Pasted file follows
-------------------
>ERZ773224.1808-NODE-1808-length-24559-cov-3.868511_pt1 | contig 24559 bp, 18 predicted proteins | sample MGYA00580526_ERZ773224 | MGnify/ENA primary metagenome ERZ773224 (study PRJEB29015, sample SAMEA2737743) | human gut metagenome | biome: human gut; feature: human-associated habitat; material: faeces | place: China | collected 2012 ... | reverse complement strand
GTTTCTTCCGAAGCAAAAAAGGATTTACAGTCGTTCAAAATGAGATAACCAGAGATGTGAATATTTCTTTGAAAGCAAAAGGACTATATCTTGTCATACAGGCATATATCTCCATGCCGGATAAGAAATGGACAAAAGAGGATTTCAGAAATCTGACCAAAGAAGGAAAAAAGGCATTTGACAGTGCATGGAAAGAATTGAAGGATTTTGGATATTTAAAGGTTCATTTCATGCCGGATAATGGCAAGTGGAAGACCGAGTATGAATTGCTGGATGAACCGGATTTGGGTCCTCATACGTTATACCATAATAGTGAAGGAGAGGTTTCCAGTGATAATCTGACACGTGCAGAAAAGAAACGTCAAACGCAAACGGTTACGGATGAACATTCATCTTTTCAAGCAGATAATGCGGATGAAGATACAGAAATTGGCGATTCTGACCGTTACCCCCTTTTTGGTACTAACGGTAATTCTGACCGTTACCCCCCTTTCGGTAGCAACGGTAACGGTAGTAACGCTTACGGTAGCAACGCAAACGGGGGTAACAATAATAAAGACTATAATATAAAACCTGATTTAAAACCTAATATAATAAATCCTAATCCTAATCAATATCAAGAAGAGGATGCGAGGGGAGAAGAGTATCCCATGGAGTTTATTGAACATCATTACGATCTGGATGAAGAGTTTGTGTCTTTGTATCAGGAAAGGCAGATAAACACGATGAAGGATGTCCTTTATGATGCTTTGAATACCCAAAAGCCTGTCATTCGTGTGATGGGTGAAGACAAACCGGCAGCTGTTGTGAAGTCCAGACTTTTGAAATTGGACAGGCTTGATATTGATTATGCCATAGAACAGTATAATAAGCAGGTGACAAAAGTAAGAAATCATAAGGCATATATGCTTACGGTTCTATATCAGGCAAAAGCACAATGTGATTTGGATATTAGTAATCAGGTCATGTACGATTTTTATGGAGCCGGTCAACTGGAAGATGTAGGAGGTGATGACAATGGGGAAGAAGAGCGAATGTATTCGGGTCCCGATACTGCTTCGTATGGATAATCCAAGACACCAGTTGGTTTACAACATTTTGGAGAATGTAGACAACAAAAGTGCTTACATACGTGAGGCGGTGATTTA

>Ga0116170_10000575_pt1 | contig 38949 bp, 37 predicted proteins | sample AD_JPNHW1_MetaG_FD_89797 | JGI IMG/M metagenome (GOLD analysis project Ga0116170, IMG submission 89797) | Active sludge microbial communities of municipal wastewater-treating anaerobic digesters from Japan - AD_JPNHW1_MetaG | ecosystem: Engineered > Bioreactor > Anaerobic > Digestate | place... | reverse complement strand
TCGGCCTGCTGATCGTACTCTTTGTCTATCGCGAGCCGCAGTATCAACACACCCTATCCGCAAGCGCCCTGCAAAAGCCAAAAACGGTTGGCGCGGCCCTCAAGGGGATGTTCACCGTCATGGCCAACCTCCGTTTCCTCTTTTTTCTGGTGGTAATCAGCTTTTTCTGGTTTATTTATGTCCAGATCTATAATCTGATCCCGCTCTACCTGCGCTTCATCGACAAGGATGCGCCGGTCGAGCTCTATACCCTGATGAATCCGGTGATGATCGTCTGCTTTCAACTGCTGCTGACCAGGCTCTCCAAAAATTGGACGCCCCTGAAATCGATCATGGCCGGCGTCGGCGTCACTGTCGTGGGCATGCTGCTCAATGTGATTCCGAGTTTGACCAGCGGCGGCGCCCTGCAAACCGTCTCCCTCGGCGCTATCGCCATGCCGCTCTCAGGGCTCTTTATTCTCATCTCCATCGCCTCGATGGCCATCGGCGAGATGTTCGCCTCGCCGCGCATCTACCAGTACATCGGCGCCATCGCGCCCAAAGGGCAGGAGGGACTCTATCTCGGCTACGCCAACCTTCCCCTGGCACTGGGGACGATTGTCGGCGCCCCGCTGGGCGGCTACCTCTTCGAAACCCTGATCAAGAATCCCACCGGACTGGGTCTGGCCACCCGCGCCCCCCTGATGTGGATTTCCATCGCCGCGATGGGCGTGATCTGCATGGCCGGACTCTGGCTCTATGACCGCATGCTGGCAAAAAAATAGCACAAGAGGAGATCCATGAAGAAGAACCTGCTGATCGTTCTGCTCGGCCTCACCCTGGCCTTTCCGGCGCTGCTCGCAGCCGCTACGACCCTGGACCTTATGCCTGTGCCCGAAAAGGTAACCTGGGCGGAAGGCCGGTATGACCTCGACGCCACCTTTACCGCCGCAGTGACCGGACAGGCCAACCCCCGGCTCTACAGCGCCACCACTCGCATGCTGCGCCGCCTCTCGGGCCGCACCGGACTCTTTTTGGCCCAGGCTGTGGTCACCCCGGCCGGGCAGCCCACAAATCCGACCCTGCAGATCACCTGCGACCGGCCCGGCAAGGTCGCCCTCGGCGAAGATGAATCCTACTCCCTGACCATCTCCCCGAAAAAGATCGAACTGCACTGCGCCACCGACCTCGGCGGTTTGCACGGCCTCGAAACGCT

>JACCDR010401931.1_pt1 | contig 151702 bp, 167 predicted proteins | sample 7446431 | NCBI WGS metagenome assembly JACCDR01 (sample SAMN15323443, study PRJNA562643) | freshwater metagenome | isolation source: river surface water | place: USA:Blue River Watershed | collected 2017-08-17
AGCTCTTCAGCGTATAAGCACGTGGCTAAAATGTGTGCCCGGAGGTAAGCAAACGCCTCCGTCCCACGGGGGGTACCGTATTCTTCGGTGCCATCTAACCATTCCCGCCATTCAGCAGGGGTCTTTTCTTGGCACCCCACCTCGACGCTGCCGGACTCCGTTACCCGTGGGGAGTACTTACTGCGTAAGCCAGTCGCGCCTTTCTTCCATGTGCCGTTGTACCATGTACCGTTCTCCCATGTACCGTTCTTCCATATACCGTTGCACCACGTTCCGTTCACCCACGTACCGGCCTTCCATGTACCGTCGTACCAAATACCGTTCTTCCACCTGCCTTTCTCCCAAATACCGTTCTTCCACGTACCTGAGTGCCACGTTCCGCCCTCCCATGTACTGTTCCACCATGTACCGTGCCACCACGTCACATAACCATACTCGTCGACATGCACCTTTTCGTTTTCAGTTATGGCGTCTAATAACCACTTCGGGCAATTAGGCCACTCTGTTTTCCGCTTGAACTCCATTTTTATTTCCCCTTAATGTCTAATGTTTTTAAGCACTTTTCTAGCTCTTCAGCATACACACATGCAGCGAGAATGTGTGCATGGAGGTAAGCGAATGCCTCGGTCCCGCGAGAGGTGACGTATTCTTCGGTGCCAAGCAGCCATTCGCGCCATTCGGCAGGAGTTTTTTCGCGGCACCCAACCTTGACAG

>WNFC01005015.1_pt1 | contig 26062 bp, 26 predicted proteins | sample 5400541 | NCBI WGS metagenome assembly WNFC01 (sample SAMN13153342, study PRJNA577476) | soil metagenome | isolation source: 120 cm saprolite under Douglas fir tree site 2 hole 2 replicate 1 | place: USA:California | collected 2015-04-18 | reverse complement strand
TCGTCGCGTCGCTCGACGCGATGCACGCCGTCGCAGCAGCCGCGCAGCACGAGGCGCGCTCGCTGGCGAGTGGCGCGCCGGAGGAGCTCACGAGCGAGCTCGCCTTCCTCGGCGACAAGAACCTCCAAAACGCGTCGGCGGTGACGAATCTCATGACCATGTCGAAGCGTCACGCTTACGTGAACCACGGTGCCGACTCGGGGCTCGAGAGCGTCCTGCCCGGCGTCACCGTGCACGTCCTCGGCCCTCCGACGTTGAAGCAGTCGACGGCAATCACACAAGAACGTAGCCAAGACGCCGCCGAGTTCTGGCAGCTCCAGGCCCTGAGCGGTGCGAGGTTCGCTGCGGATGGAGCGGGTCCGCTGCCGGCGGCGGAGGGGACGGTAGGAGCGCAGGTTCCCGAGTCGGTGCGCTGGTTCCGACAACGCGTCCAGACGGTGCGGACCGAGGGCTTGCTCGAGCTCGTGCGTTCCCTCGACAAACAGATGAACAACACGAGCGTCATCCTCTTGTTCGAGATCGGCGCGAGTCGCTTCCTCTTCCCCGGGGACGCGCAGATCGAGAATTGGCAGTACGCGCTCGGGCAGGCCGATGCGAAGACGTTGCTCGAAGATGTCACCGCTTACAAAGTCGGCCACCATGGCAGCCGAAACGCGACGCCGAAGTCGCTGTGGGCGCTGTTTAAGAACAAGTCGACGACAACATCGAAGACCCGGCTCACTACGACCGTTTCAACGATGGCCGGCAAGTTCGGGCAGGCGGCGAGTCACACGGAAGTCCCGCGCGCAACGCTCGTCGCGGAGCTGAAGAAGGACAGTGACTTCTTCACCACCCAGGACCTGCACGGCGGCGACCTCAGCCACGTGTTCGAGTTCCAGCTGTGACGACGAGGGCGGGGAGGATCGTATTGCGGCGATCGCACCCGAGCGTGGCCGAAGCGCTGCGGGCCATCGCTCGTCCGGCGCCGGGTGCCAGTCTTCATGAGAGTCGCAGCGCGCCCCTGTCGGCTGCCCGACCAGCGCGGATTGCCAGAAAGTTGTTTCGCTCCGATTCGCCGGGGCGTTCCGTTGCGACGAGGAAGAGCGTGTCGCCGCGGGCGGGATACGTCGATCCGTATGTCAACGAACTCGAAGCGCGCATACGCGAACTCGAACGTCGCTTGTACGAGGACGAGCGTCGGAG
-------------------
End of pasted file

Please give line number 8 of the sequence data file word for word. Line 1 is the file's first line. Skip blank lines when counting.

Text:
TCGTCGCGTCGCTCGACGCGATGCACGCCGTCGCAGCAGCCGCGCAGCACGAGGCGCGCTCGCTGGCGAGTGGCGCGCCGGAGGAGCTCACGAGCGAGCTCGCCTTCCTCGGCGACAAGAACCTCCAAAACGCGTCGGCGGTGACGAATCTCATGACCATGTCGAAGCGTCACGCTTACGTGAACCACGGTGCCGACTCGGGGCTCGAGAGCGTCCTGCCCGGCGTCACCGTGCACGTCCTCGGCCCTCCGACGTTGAAGCAGTCGACGGCAATCACACAAGAACGTAGCCAAGACGCCGCCGAGTTCTGGCAGCTCCAGGCCCTGAGCGGTGCGAGGTTCGCTGCGGATGGAGCGGGTCCGCTGCCGGCGGCGGAGGGGACGGTAGGAGCGCAGGTTCCCGAGTCGGTGCGCTGGTTCCGACAACGCGTCCAGACGGTGCGGACCGAGGGCTTGCTCGAGCTCGTGCGTTCCCTCGACAAACAGATGAACAACACGAGCGTCATCCTCTTGTTCGAGATCGGCGCGAGTCGCTTCCTCTTCCCCGGGGACGCGCAGATCGAGAATTGGCAGTACGCGCTCGGGCAGGCCGATGCGAAGACGTTGCTCGAAGATGTCACCGCTTACAAAGTCGGCCACCATGGCAGCCGAAACGCGACGCCGAAGTCGCTGTGGGCGCTGTTTAAGAACAAGTCGACGACAACATCGAAGACCCGGCTCACTACGACCGTTTCAACGATGGCCGGCAAGTTCGGGCAGGCGGCGAGTCACACGGAAGTCCCGCGCGCAACGCTCGTCGCGGAGCTGAAGAAGGACAGTGACTTCTTCACCACCCAGGACCTGCACGGCGGCGACCTCAGCCACGTGTTCGAGTTCCAGCTGTGACGACGAGGGCGGGGAGGATCGTATTGCGGCGATCGCACCCGAGCGTGGCCGAAGCGCTGCGGGCCATCGCTCGTCCGGCGCCGGGTGCCAGTCTTCATGAGAGTCGCAGCGCGCCCCTGTCGGCTGCCCGACCAGCGCGGATTGCCAGAAAGTTGTTTCGCTCCGATTCGCCGGGGCGTTCCGTTGCGACGAGGAAGAGCGTGTCGCCGCGGGCGGGATACGTCGATCCGTATGTCAACGAACTCGAAGCGCGCATACGCGAACTCGAACGTCGCTTGTACGAGGACGAGCGTCGGAG